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Oxford Uehiro Centre for Practical Ethics

Series associated with Oxford Uehiro Centre for Practical Ethics

From Conscience to Robots: Practical Ethics Workshops
Journal of Practical Ethics
Philosophical perspectives on the causes of mental illness
Practical Ethics Bites
Uehiro Centre for Practical Ethics
Uehiro Lectures: Practical solutions for ethical challenges
# Episode Title Description People Date
1 Double Seminar on Biomedical Technology and Moral Bioenhancement In this double seminar, Erasmus visitors Laurentiu Staicu and Emanuel-Mihail Socaciua discuss the rise of biomedical technology and some of the legal issues of moral bioenhancement Laurentiu Staicu, Emanuel-Mihail Socaciua 05 Jul 2017
2 Aiming for Moral Mediocrity In this talk, Eric Schwitzgebel considers whether it's acceptable to aim for peer-relative mediocrity. Eric Schwitzgebel 29 Jun 2017
3 Creative Commons Solving the Replication Crisis in Psychology: Insights from History and Philosophy of Science In this episode, Brian Earp discusses the 'Reproducibility Project' and questions whether psychology is in crisis or not. Brian Earp 27 Jun 2017
4 Murder or a Legitimate Medical Procedure: the Withdrawal of Artificial Nutrition & Fluids from a Patient in a Persistent Vegetative Condition In this talk, Professor John Paris asks "What is the historical meaning of "ordinary means" to sustain human life? And what has been the understanding for over 500 years of Catholic moral analysis of the obligation to sustain life?" Fr. John Paris 06 Jun 2017
5 Autism and Moral Responsibility: Executive Function and the Reactive Attitudes Professor Richman's talk combines differing theories of models of autism and moral responsibility, and explores the practical implications arising from these ideas. Kenneth Richman 08 Mar 2017
6 The Neuroscience of Moral Agency (Or: How I Learned to Love Determinism and Still Respect Myself in the Morning) In this public lecture, Dr William Casebeer discusses neuroscience, human agency and free will. William Casebeer 23 Feb 2017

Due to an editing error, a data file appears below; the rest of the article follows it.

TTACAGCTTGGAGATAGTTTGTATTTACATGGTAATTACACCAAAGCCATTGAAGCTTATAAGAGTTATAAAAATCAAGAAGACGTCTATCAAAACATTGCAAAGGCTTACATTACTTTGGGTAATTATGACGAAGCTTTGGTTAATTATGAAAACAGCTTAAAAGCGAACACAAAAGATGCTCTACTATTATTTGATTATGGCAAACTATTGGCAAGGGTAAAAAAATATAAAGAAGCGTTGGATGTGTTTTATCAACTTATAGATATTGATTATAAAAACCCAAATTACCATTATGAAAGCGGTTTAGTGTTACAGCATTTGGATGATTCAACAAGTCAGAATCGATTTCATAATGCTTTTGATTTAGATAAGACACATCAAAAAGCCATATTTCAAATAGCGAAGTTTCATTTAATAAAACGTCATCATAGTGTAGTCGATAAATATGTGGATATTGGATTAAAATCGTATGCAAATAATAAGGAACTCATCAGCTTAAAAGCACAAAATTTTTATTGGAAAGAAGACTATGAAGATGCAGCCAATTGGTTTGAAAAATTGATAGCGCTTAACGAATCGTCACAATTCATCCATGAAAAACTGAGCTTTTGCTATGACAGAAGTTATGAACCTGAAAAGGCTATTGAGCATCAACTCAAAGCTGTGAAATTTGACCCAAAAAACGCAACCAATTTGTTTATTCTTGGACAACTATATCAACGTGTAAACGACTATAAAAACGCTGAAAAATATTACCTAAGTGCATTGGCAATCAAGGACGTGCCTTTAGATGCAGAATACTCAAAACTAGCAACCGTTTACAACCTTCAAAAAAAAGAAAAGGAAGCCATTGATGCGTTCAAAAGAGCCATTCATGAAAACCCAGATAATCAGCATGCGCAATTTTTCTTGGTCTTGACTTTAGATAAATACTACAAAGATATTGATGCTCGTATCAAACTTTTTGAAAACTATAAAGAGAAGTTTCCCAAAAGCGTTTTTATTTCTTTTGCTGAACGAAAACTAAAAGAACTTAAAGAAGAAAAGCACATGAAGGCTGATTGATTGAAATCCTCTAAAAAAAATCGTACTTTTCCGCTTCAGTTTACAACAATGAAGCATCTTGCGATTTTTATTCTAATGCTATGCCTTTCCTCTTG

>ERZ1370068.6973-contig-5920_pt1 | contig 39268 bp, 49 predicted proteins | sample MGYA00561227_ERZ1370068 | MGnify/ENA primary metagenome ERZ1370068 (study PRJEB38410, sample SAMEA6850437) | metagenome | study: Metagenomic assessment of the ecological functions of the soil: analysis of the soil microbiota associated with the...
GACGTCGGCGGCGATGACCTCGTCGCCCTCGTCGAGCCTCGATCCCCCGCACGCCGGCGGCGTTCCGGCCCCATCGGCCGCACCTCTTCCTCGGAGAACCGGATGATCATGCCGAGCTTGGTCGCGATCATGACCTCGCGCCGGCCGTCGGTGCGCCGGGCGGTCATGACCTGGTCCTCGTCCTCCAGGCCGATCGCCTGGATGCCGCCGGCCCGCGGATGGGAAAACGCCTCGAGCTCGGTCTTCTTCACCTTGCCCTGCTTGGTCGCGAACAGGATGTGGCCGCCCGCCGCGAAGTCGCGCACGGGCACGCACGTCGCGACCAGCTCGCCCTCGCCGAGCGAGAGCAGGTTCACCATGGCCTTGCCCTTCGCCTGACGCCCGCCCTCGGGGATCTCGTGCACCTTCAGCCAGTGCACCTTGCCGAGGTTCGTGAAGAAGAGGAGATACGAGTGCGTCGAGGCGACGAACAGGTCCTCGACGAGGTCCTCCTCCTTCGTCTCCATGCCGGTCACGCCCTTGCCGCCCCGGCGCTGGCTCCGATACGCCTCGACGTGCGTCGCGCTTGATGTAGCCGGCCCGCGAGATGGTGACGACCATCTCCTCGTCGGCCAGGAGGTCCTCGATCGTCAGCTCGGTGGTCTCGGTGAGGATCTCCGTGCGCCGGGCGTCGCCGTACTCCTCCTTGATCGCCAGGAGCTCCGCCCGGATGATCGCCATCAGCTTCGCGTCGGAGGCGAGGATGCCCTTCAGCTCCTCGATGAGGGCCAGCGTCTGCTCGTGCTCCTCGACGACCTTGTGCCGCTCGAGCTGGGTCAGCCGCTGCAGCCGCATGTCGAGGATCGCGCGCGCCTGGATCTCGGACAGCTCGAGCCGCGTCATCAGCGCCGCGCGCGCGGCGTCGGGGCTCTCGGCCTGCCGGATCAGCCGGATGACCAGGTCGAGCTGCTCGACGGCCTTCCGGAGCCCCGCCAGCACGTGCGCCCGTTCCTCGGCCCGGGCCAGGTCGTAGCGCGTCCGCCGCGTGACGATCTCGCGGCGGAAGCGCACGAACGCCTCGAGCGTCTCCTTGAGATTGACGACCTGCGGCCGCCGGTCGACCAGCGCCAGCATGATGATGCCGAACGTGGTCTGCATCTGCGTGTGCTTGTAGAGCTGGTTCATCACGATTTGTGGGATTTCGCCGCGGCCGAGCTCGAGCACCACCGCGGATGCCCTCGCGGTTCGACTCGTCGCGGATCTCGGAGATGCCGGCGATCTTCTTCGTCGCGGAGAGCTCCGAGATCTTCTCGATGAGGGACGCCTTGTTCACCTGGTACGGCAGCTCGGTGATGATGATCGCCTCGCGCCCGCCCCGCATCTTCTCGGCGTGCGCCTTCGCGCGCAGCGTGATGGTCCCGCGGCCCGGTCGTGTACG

7 Creative Commons Humanity’s Collective Ownership of the Earth and Immigration Mathias Risse discusses his recent JPE article 'Humanity’s Collective Ownership of the Earth and Immigration', with David Edmonds. Mathias Risse, David Edmonds 07 Feb 2017
8 Implicit Bias and Racism Paper presented by Neil Levy at the MT16 Oxford-Valencia Neuroethics Workshop. Neil Levy 23 Nov 2016
9 The Contribution of Neuroethics for Responsible Management Education Paper presented by José Félix Lozano Aguilar at the MT16 Oxford-Valencia Neuroethics Workshop. José Félix Lozano Aguilar 23 Nov 2016
10 Neurointerventions to Prevent Crime and the Problem of Unjustified Incarceration Paper presented by Katrien Devolder at the MT16 Oxford-Valencia Neuroethics Workshop. Katrien Devolder 23 Nov 2016
11 The New Problem of Personal Force in Morality Paper presented by Emilian Mihailov at the MT16 Oxford-Valencia Neuroethics Workshop. Emilian Mihailov 23 Nov 2016
12 Can we Dissociate Reason from Feelings? Ten Critical Philosophical Questions to Greene's Dual Process Theory Paper presented by Javier Gracia and Andrés Richard at the MT16 Oxford-Valencia Neuroethics Workshop. Javier Gracia, Andrés Richard 23 Nov 2016
13 Moral Reasoning is Not Like a Dog's Tail: A Critical Analysis of Social Intuitionism's Two Illusions of Moral Deliberation Paper presented Pedro Jesús Pérez Zafrilla the MT16 Oxford-Valencia Neuroethics Workshop. Pedro Jesús Pérez Zafrilla 23 Nov 2016
14 Homo reciprocans from Neuroscience: a limited reciprocity. A criticism from neuroethics Paper presented by Elsa González Esteban at the MT16 Oxford-Valencia Neuroethics Workshop. Elsa González Esteban 23 Nov 2016
15 No pain, no praise: motivational enhancement and the meaning of life Paper presented by Julian Savulescu at the MT16 Oxford-Valencia Neuroethics Workshop. Julian Savulescu 23 Nov 2016
16 Uehiro-Carnegie-Oxford Lecture in Practical Ethics 2016 Human Rights, Global Ethics and the Ordinary Virtues Michael Ignatieff 23 Nov 2016
17 2016 Annual Uehiro Lecture 3: Foundation for Frogs Professor Shelly Kagan delivers the final of three Annual Uehiro Lectures in Practical Ethics, ‘How to Count Animals, More or Less’ Shelly Kagan 23 Nov 2016
18 2016 Annual Uehiro Lecture 2: Deontology for Dogs Professor Shelly Kagan delivers the second of three Annual Uehiro Lectures in Practical Ethics, ‘How to Count Animals, More or Less’ Shelly Kagan 23 Nov 2016
19 2016 Annual Uehiro Lecture 1: Consequentialism for Cows Professor Shelly Kagan delivers the first of three Annual Uehiro Lectures in Practical Ethics, ‘How to Count Animals, More or Less’ Shelly Kagan 23 Nov 2016
20 What if Kant were a designer? Constantin Vică presents work in the MT16 Oxford-Bucharest Work in Progress Workshop Constantin Vică 22 Nov 2016
21 Designing for conviviality Cristina Voinea presents work at the MT16 Oxford-Bucharest Work in Progress Workshop. Cristina Voinea 22 Nov 2016
22 Parfitian Survival and Punishing Crimes from the Distant Past Tom Douglas' presentation at the MT16 Oxford- Bucharest Work in Progress Workshop Tom Douglas 22 Nov 2016
23 Creative Commons Offsetting Class Privilege Holly Lawford-Smith discusses her Journal of Practical Ethics article, Offsetting Class Privilege Holly Lawford-Smith, David Edmonds 22 Jul 2016